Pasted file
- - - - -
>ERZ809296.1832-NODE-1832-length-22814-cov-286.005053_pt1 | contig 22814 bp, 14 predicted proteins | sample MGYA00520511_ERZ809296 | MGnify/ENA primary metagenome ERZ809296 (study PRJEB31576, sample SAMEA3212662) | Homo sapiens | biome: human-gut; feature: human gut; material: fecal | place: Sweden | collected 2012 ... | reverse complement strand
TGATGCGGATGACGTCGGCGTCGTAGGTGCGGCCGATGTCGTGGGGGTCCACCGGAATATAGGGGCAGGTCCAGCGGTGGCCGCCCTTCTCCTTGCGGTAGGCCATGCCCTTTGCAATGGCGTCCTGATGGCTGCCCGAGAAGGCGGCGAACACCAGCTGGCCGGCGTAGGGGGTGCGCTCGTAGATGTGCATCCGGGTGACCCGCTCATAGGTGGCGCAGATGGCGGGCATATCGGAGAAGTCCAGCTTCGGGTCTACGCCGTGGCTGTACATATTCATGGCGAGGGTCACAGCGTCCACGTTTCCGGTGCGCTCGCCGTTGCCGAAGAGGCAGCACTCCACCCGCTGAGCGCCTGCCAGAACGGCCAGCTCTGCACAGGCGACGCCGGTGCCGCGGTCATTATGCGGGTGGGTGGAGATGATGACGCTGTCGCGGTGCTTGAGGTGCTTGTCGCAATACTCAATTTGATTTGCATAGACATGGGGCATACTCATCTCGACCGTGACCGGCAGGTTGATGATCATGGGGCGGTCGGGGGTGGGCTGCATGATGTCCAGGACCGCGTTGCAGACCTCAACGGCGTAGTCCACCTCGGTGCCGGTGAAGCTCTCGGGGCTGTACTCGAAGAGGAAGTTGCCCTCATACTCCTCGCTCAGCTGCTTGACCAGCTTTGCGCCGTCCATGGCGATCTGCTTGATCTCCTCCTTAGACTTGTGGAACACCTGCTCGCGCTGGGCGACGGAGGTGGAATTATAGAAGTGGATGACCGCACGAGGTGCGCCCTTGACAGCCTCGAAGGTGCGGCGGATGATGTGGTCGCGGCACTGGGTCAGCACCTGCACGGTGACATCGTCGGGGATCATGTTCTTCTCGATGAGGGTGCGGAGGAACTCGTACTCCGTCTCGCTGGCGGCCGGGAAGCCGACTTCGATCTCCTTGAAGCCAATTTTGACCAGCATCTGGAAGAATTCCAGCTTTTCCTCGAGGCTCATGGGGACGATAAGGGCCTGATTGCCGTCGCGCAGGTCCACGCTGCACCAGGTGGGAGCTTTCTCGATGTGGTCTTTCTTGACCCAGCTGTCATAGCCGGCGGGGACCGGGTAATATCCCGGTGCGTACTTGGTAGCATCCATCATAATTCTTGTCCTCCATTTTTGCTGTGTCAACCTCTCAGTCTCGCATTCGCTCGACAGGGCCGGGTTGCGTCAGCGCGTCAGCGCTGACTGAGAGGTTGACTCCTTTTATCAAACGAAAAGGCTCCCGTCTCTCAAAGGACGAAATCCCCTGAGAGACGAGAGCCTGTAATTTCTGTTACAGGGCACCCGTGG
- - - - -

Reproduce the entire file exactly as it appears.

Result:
>ERZ809296.1832-NODE-1832-length-22814-cov-286.005053_pt1 | contig 22814 bp, 14 predicted proteins | sample MGYA00520511_ERZ809296 | MGnify/ENA primary metagenome ERZ809296 (study PRJEB31576, sample SAMEA3212662) | Homo sapiens | biome: human-gut; feature: human gut; material: fecal | place: Sweden | collected 2012 ... | reverse complement strand
TGATGCGGATGACGTCGGCGTCGTAGGTGCGGCCGATGTCGTGGGGGTCCACCGGAATATAGGGGCAGGTCCAGCGGTGGCCGCCCTTCTCCTTGCGGTAGGCCATGCCCTTTGCAATGGCGTCCTGATGGCTGCCCGAGAAGGCGGCGAACACCAGCTGGCCGGCGTAGGGGGTGCGCTCGTAGATGTGCATCCGGGTGACCCGCTCATAGGTGGCGCAGATGGCGGGCATATCGGAGAAGTCCAGCTTCGGGTCTACGCCGTGGCTGTACATATTCATGGCGAGGGTCACAGCGTCCACGTTTCCGGTGCGCTCGCCGTTGCCGAAGAGGCAGCACTCCACCCGCTGAGCGCCTGCCAGAACGGCCAGCTCTGCACAGGCGACGCCGGTGCCGCGGTCATTATGCGGGTGGGTGGAGATGATGACGCTGTCGCGGTGCTTGAGGTGCTTGTCGCAATACTCAATTTGATTTGCATAGACATGGGGCATACTCATCTCGACCGTGACCGGCAGGTTGATGATCATGGGGCGGTCGGGGGTGGGCTGCATGATGTCCAGGACCGCGTTGCAGACCTCAACGGCGTAGTCCACCTCGGTGCCGGTGAAGCTCTCGGGGCTGTACTCGAAGAGGAAGTTGCCCTCATACTCCTCGCTCAGCTGCTTGACCAGCTTTGCGCCGTCCATGGCGATCTGCTTGATCTCCTCCTTAGACTTGTGGAACACCTGCTCGCGCTGGGCGACGGAGGTGGAATTATAGAAGTGGATGACCGCACGAGGTGCGCCCTTGACAGCCTCGAAGGTGCGGCGGATGATGTGGTCGCGGCACTGGGTCAGCACCTGCACGGTGACATCGTCGGGGATCATGTTCTTCTCGATGAGGGTGCGGAGGAACTCGTACTCCGTCTCGCTGGCGGCCGGGAAGCCGACTTCGATCTCCTTGAAGCCAATTTTGACCAGCATCTGGAAGAATTCCAGCTTTTCCTCGAGGCTCATGGGGACGATAAGGGCCTGATTGCCGTCGCGCAGGTCCACGCTGCACCAGGTGGGAGCTTTCTCGATGTGGTCTTTCTTGACCCAGCTGTCATAGCCGGCGGGGACCGGGTAATATCCCGGTGCGTACTTGGTAGCATCCATCATAATTCTTGTCCTCCATTTTTGCTGTGTCAACCTCTCAGTCTCGCATTCGCTCGACAGGGCCGGGTTGCGTCAGCGCGTCAGCGCTGACTGAGAGGTTGACTCCTTTTATCAAACGAAAAGGCTCCCGTCTCTCAAAGGACGAAATCCCCTGAGAGACGAGAGCCTGTAATTTCTGTTACAGGGCACCCGTGG